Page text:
Clinton agrees to testify this month before House committee on Benghazi, private emails

Democratic presidential candidate Hillary Clinton has agreed to testify on Capitol Hill this month about two controversial issues when she was secretary of state -- the fatal terror attacks in Benghazi, Libya, and using a private server and emails for official business, her attorney said Tuesday.

Attorney David Kendall said his client can appear before the House Select Committee on Benghazi as early as May 18.

In a letter to committee Chairman Trey Gowdy, R-S.C., Kendall said Clinton will testify “as long as possible” but made clear she won’t make separate appearances to testify about the two issues, as requested.

“The committee has consistently shown it is interested in getting the facts and doing so in a deliberate and diligent manner,” said committee spokesman Jamal D. Ware, who also made clear the offer to testify is still being considered.

“Chairman Gowdy should take yes for an answer and finally schedule the hearing,” said Maryland Rep. Elijah Cummings, the top Democrat on the committee. “Dragging out this process further into the presidential election season sacrifices any chance that the American people will see it as serious or legitimate.”

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    It remains unclear whether Clinton, a former first lady and U.S. senator from New York, will testify in a closed or open hearing before the special committee, formed to investigate the events surrounding the Sept. 11, 2012, Benghazi attacks in which U.S. Ambassador Chris Stevens and three other Americans were killed.

    Obama administration officials said in the early aftermath that the attacks were sparked by an anti-Islamic video but later acknowledged they were terror-related.

    Clinton has already testified on the issue, answering such questions as whether adequate security was in place before the attacks and about the extent of U.S. intelligence about a possible attack.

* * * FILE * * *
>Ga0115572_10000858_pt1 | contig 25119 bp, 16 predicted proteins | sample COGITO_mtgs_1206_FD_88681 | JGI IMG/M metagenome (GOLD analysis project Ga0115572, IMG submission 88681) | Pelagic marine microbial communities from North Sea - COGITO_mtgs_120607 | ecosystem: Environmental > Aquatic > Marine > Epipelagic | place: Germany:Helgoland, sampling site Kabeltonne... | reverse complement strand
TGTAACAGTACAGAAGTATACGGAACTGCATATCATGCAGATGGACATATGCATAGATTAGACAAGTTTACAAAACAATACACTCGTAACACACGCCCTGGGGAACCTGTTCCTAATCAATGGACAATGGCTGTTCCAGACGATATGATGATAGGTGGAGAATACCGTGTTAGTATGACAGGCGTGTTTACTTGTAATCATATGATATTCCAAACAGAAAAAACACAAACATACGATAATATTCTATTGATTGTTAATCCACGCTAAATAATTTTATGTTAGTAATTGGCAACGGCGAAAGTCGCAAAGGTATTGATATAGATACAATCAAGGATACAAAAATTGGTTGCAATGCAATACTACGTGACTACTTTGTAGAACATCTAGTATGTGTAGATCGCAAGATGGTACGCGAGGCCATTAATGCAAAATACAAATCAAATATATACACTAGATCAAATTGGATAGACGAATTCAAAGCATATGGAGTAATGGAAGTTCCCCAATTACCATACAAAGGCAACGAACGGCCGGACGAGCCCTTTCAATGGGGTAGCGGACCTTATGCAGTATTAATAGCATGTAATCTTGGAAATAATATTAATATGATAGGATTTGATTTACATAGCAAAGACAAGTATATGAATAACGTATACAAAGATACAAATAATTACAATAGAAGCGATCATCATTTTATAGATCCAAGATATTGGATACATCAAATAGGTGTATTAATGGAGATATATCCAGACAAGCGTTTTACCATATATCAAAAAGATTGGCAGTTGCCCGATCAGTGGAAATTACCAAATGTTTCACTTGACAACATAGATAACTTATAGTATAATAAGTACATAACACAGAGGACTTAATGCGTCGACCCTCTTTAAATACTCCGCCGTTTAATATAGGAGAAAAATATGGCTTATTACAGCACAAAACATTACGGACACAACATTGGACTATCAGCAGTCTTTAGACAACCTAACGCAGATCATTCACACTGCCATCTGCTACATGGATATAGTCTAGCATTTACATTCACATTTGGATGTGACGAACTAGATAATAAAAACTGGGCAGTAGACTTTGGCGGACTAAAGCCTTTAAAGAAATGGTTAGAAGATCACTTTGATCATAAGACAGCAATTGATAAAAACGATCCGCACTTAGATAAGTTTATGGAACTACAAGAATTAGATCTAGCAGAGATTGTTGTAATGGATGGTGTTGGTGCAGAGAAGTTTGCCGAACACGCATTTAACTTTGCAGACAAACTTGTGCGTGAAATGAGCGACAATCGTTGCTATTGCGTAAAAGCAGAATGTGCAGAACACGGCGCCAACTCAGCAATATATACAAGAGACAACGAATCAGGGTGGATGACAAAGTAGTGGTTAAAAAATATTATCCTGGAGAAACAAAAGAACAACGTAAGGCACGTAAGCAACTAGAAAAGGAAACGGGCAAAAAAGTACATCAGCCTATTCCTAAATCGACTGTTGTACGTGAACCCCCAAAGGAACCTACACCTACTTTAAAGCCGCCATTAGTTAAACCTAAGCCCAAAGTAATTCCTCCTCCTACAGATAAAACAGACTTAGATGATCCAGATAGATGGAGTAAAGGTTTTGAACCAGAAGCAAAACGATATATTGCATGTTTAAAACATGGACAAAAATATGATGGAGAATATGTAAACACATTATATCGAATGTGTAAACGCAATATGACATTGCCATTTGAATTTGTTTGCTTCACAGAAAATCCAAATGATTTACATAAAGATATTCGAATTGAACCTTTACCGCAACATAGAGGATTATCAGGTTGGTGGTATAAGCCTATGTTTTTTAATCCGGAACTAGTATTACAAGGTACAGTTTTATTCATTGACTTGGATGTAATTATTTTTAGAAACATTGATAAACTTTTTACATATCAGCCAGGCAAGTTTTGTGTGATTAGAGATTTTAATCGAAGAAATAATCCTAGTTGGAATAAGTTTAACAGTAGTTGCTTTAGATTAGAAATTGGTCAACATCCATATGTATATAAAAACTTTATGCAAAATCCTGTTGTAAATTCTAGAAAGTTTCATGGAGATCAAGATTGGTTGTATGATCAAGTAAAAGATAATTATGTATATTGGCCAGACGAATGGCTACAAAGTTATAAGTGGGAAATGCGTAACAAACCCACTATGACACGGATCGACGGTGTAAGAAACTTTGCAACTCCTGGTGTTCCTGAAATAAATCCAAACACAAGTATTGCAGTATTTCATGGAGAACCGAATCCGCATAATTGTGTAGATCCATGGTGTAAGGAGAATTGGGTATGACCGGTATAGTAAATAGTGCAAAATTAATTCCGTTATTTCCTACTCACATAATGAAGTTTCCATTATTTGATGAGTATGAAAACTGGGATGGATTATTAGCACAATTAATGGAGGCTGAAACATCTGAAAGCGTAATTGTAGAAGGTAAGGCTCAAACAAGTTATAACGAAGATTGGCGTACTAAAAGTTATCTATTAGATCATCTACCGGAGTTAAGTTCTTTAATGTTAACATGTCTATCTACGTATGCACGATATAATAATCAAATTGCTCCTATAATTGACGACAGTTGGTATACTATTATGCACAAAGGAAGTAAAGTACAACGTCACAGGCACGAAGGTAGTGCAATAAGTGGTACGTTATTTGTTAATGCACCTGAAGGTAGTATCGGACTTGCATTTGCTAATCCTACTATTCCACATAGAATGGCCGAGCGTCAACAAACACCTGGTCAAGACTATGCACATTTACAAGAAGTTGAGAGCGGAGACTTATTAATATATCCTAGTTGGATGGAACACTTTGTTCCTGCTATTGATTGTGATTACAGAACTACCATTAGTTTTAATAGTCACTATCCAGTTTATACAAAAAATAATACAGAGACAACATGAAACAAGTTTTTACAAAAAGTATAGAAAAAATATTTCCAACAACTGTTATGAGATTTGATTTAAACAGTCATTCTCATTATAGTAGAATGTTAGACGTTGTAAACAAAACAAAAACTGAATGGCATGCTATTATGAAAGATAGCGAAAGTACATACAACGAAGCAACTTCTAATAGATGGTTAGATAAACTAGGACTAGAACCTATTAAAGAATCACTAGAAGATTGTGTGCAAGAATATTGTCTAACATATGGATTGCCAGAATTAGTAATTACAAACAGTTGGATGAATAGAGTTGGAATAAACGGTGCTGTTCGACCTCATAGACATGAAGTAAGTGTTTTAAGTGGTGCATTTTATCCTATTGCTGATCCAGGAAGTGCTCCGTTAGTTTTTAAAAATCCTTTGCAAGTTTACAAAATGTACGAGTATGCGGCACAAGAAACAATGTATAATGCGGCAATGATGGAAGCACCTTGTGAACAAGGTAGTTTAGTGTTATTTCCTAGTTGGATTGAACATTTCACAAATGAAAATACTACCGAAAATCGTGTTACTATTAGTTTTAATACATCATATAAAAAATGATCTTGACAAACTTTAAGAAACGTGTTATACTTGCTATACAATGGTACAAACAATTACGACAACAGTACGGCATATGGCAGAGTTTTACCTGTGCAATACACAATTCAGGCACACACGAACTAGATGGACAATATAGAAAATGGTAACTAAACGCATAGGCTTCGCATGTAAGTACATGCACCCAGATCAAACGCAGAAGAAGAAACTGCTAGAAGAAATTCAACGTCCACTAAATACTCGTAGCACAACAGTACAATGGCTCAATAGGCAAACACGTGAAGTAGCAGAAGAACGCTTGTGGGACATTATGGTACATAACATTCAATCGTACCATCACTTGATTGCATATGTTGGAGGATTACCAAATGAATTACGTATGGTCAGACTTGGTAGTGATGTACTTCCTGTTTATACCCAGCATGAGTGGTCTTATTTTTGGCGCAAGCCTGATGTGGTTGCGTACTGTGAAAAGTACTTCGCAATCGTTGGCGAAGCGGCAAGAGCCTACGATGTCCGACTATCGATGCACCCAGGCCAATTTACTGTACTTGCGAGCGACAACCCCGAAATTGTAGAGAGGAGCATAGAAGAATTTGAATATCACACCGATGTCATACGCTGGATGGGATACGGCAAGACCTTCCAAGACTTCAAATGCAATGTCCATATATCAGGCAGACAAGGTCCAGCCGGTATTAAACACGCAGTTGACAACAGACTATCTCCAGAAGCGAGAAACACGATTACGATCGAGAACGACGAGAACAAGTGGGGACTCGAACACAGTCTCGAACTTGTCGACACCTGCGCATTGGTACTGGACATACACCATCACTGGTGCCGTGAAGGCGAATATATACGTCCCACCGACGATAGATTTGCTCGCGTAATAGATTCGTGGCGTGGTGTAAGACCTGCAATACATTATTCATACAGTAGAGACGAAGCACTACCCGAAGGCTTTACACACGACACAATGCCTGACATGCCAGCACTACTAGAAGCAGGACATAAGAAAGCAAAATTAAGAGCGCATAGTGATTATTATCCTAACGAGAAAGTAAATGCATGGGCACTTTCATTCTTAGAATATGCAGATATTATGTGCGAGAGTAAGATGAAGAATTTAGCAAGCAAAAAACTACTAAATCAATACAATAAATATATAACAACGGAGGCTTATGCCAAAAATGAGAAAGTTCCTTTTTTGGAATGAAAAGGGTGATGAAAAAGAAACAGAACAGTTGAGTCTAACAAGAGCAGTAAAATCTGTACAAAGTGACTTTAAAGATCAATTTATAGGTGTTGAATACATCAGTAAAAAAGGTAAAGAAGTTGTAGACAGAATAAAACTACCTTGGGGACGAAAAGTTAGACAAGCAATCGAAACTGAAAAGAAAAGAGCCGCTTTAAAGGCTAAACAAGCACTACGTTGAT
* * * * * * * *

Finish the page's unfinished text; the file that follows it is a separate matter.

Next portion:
“As you know, Secretary Clinton testified more than five hours before committees in both the House and Senate about the tragic events in Benghazi,” Kendall wrote. “Secretary Clinton remains ready to address whatever additional questions this committee may have.”

    Cummings also said in his response that “we have still found not a scrap of evidence to support claims Secretary Clinton ordered a stand-down, approved an illicit weapons program, or any of the other wild allegations that Republicans have been making about her."

    While Clinton’s role in the Benghazi incident is expected to remain an issue with some voters through the election cycle, the server and email issue has created problems for the early Clinton campaign.

    News reports last month revealed that Clinton sent or received roughly 60,000 private emails while the country’s top diplomat from 2009 to 2013. However, she erased half of them, which she deemed private.

    “Secretary Clinton is ready totestify in a public hearing at any time,” a spokesperson said Tuesday. “Given the fact that she has already testified previously on this very matter, the only reason the committee might seek to further prolong this inquiry would be to again exploit a tragedy for purely political purposes.”

    Fox News' Chad Pergram contributed to this report.